NASA SBIR 2012 Solicitation


PROPOSAL NUMBER: 12-1 H12.02-9697
SUBTOPIC TITLE: Exploration Medical Capability - Medical Suction Capability
PROPOSAL TITLE: Advanced Capabilities Medical Suction Device

SMALL BUSINESS CONCERN (Firm Name, Mail Address, City/State/Zip, Phone)
UMPQUA Research Company
P.O. Box 609
Myrtle Creek, OR 97457 - 0102
(541) 863-7770

PRINCIPAL INVESTIGATOR/PROJECT MANAGER (Name, E-mail, Mail Address, City/State/Zip, Phone)
William F. Michalek
P.O. Box 609
Myrtle Creek, OR 97457 - 0102
(541) 863-2654

CORPORATE/BUSINESS OFFICIAL (Name, E-mail, Mail Address, City/State/Zip, Phone)
John S. Aker
P.O. Box 609
Myrtle Creek, OR 97457 - 0102
(541) 863-2655

Estimated Technology Readiness Level (TRL) at beginning and end of contract:
Begin: 3
End: 4

Technology Available (TAV) Subtopics
Exploration Medical Capability - Medical Suction Capability is a Technology Available (TAV) subtopic that includes NASA Intellectual Property (IP). Do you plan to use the NASA IP under the award?

TECHNICAL ABSTRACT (Limit 2000 characters, approximately 200 words)
A compact microgravity and hypogravity compatible vacuum device is proposed to provide medical suction and containment of extracted fluids. The proposed aspirator will draw up to 40 L/min of air and produce a nominal vacuum of 500-mm Hg, which is comparable to commercially available medical aspirators. The unit will also provide a means for separation and containment of up to 1000 mL of aspirated fluids. Waste material separation will be accomplished by a reticulated foam trap that will utilize hydrophilic adsorbent materials to sequester liquids within the reticulated foam structure. The aspirator assembly will also include a sub-micron filter to prevent aerosol from escaping to the spacecraft cabin. During the Phase I research, an efficient trap will be designed and tested using a commercial off the shelf (COTS) vacuum pump. Additional trap features will be investigated including collapsible walls to minimize storage space and chemical resistance to enable suction of corrosive and/or toxic materials. Phase II research will focus on improving overall ESM and incorporating features such as a trap fill level indicator, an emergency shutoff in case of liquid breakthrough, and an alarm indicating a blocked airway, which will improve microgravity performance.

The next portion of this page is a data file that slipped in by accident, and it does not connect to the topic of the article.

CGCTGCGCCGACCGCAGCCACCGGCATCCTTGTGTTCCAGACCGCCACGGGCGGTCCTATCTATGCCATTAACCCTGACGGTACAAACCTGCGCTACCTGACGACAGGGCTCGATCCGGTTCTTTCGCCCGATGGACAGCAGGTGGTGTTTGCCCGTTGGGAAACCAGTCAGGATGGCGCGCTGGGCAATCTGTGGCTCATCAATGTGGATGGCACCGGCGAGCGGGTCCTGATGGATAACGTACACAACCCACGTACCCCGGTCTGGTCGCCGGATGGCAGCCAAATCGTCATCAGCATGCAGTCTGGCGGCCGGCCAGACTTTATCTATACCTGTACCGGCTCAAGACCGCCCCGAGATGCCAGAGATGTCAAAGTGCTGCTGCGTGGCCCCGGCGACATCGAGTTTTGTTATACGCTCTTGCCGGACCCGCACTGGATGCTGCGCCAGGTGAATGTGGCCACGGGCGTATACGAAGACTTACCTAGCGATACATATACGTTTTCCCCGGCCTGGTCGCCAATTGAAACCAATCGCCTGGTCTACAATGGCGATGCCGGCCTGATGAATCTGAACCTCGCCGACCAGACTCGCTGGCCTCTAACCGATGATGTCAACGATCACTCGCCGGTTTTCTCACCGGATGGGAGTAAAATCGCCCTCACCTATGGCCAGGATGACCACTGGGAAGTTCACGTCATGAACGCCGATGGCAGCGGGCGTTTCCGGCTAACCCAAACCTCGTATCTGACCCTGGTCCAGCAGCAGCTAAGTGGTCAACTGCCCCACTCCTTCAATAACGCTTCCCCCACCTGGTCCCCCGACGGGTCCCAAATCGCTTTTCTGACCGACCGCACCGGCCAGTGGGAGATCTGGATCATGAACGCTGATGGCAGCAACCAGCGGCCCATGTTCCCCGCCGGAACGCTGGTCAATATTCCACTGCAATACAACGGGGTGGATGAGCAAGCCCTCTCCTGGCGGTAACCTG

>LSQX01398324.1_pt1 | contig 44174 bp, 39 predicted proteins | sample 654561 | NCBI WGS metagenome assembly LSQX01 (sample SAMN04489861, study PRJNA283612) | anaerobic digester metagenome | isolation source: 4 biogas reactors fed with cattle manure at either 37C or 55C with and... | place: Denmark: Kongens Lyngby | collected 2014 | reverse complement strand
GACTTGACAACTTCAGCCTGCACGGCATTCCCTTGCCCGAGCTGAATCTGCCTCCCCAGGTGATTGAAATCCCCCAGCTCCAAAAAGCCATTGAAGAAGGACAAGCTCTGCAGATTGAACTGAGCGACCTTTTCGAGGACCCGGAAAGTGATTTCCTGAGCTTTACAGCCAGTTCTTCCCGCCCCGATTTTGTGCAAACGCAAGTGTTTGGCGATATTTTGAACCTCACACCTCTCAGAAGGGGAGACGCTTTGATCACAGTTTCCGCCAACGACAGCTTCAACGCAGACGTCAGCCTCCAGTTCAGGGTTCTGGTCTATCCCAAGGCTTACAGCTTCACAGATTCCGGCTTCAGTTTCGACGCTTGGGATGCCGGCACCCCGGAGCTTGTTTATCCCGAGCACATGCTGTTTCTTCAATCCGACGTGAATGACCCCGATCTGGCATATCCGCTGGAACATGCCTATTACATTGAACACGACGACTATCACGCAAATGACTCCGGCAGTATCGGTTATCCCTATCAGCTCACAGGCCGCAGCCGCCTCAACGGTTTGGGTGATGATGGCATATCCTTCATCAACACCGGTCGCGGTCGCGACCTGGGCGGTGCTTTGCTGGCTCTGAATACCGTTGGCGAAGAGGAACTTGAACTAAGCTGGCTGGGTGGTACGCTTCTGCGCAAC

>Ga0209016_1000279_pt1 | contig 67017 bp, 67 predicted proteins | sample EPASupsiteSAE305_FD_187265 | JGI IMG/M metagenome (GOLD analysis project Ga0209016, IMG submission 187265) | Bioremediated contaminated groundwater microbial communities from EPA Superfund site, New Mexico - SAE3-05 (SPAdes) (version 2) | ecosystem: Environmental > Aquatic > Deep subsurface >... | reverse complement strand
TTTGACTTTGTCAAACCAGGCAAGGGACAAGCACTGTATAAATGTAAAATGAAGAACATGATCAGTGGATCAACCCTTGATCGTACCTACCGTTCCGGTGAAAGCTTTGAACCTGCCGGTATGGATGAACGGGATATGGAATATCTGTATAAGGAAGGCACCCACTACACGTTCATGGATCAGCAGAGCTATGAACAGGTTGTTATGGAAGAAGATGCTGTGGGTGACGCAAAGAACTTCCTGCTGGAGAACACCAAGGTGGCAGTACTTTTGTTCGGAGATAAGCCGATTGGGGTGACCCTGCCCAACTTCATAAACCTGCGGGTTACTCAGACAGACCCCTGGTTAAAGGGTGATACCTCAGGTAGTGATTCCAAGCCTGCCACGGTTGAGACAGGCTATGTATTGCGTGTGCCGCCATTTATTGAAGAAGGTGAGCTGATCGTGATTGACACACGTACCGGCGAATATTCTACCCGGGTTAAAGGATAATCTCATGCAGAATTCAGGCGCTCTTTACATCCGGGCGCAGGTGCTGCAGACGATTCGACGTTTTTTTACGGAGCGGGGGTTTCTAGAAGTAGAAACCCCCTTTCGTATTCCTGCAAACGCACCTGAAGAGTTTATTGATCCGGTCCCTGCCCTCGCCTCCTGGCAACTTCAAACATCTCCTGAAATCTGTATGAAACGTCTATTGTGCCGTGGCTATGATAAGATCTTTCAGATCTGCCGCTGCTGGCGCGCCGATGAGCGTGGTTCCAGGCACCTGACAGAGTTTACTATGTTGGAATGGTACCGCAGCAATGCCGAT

POTENTIAL NASA COMMERCIAL APPLICATIONS (Limit 1500 characters, approximately 150 words)
The proposed technology has a strong potential for use by NASA as Flight Hardware for deployment in support of the International Space Station and for future long-duration missions such as a Mars transit, Mars base, or a permanently manned Lunar outpost where return to Earth for emergency medical care is not an option. The current medical programs utilized on the ISS are extensive and have been under development for decades. To date, the medical supplies carried on the ISS and Shuttle have been adequate to handle the relatively minor problems that have occurred, but as NASA looks to the future of manned space flight, dramatic increases in mission duration are apparent. Longer duration space flights increase the potential for a medical emergency that current systems are unable to treat. One shortcoming in particular, is the lack of a medical aspirator onboard any current space platform for accommodating medical procedures that require aspiration to remove saliva and blood during dental procedures; blood and loose tissue during surgery; or vomit, mucous, and saliva during airway management. In these situations, a microgravity and hypogravity compatible aspirator capable of providing medical suction and containment of extracted fluids and debris will enhance NASA mission capabilities and provide a needed safety margin in ALS activities.

POTENTIAL NON-NASA COMMERCIAL APPLICATIONS (Limit 1500 characters, approximately 150 words)
The proposed advancement in medical suction technology will provide military and municipal emergency response teams the ability to provide portable self-contained medical suction without concern for local terrain, patient position, or motion. This versatility will enhance the attractiveness of this technology and meet the growing concern for the safety of emergency personnel. The private sector will also utilize the technology in niche applications such as at sea and in flight. Presently, medical suction units rely on gravity and buoyant force to seal collection vessels once they become full. The seal is required to prevent contaminated material; blood, vomit, mucous, etc., from entering the pump. A seal failure caused by an overturned collection vessel results in tedious clean-up procedures in the best case and disease transmission in the worst case. The proposed innovation enables emergency response teams to provide medical suction in any orientation and physical environment.

TECHNOLOGY TAXONOMY MAPPING (NASA's technology taxonomy has been developed by the SBIR-STTR program to disseminate awareness of proposed and awarded R/R&D in the agency. It is a listing of over 100 technologies, sorted into broad categories, of interest to NASA.)

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